Coordination over Seoul, Washington’s N.K. policy key task for allies

SEOUL-- The leaders of South Korea and the United States are expected to face a tough task of coordinating what appears to be their differences in dealing with North Korea when they meet in Washington this week, experts said Sunday.

North Korea's growing nuclear and missile threats are seen to top the agenda for the summit between Presidents Moon Jae-in and Donald Trump to be held on Thursday and Friday (U.S. time).

Moon proclaimed the dual-track approach of denuclearizing North Korea and pursuing dialogue and engagement, and Trump's strategy is widely called "maximum pressure and engagement."

But South Korea appears to be lowering the bar over conditions for the resumption of dialogue with North Korea.

Moon said on June 15 that Seoul is open to unconditional talks with the North if Pyongyang does not make additional nuclear and missile provocations.

He proposed a gradual approach of freezing Pyongyang's nuclear weapons program and dismantling it afterwards.

But Washington said that North Korea should denuclearize if it hopes to talk with the U.S.

"Our position has not changed. For the DPRK, for us to engage in talks with the DPRK, they would have to denuclearize. And that is not something we're seeing them take any steps to do," State Department spokeswoman Heather Nauert said at a briefing on June 16.

DPRK is the acronym for North Korea's official name, the Democratic People's Republic of Korea.

North Korea is seeking to develop an intercontinental ballistic missile (ICBM) capable of hitting the U.S. mainland. It has conducted five nuclear tests since 2006 and fired numerous ballistic missiles.

Conditions for dialogue have not been created with Seoul and Washington focusing on applying sanctions and pressure against the North.

The latest death of Otto Warmbier, an American college student who was detained in North Korea until recently, lent support to voices in Washington arguing for a tougher stance toward Pyongyang. Warmbier was released in a coma on June 13 after 17 months of captivity.

North Korea's top envoy to India Kye Chun-yong said Wednesday that North Korea can place a moratorium on its nuclear and missile tests if the U.S. suspends its annual joint military drills with South Korea.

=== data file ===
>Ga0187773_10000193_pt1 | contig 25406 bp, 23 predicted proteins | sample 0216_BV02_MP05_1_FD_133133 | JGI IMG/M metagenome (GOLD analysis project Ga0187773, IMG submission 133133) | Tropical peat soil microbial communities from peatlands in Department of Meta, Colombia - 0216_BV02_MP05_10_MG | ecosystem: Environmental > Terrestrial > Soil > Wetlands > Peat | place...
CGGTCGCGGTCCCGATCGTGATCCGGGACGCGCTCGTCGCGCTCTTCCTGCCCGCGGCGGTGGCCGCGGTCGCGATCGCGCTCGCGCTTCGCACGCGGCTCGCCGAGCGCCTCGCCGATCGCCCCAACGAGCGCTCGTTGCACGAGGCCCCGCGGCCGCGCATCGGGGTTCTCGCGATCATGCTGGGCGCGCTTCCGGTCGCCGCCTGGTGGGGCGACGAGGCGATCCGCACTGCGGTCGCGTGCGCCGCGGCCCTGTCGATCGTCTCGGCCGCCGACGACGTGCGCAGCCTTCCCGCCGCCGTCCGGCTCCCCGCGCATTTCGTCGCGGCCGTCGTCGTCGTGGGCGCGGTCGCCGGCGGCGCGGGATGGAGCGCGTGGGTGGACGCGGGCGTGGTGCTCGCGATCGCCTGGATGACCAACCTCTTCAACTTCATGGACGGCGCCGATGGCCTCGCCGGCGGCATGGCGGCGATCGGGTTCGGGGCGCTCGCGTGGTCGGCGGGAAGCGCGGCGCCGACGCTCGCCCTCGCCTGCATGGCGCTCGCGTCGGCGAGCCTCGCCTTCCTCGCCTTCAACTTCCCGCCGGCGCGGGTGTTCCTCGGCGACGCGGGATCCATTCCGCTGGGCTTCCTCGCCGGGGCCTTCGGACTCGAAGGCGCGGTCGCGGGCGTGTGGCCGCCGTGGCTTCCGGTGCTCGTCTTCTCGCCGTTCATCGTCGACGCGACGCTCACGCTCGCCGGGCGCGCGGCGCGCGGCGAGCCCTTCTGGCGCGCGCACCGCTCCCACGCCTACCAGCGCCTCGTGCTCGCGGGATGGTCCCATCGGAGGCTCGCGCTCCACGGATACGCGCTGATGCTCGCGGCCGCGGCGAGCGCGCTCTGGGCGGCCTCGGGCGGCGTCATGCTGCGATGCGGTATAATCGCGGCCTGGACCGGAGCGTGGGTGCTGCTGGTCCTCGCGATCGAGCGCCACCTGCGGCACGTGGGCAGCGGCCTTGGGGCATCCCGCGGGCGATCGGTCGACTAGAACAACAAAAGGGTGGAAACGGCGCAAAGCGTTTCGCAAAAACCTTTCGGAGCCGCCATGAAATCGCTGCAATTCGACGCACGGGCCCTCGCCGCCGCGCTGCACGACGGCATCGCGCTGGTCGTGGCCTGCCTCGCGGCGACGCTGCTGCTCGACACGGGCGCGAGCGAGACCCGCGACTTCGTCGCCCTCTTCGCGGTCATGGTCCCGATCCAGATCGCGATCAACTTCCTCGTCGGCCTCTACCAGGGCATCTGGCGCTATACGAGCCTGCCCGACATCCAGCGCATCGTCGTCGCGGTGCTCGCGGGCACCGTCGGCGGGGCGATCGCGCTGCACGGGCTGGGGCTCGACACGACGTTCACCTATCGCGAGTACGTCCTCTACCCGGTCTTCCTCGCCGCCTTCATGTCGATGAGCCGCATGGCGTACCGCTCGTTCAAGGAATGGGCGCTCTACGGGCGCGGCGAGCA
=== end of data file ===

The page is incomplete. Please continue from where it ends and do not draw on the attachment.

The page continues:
It marked the first time that the North raised the possibility of the conditional suspension of its provocations since Moon took office in May.

Moon Chung-in, the president's special security adviser, created a row after he recently told a forum in Washington that the allies may consider scaling back military exercises in exchange for North Korea freezing its nuclear and missile programs.

"North Korea's proposal is an offer that Washington cannot accept," said Cheong Seong-chang, a senior research fellow at the Sejong Institute. "Kye's suggestion means the North has no intention to give up its nuclear weapons."

Both Moon and Trump stressed China's role in reining in North Korea as Beijing has leverage over Pyongyang as the main remaining ally and economic benefactor.

"I believe China is making efforts to stop North Korea from making additional provocations, yet there are no tangible results as of yet," Moon said in an interview with reporter on Thursday.

Trump recently said on Twitter that he appreciates China's efforts to pressure the North, but it has not worked out.

"At the upcoming summit, Moon and Trump are expected to reaffirm a stern response to North Korea's threats," said Cheong at the Sejong Institute. "South Korea may seek understanding from the U.S. over its strategy in resolving the North's nuke issue."

Source: Yonhap News Agency

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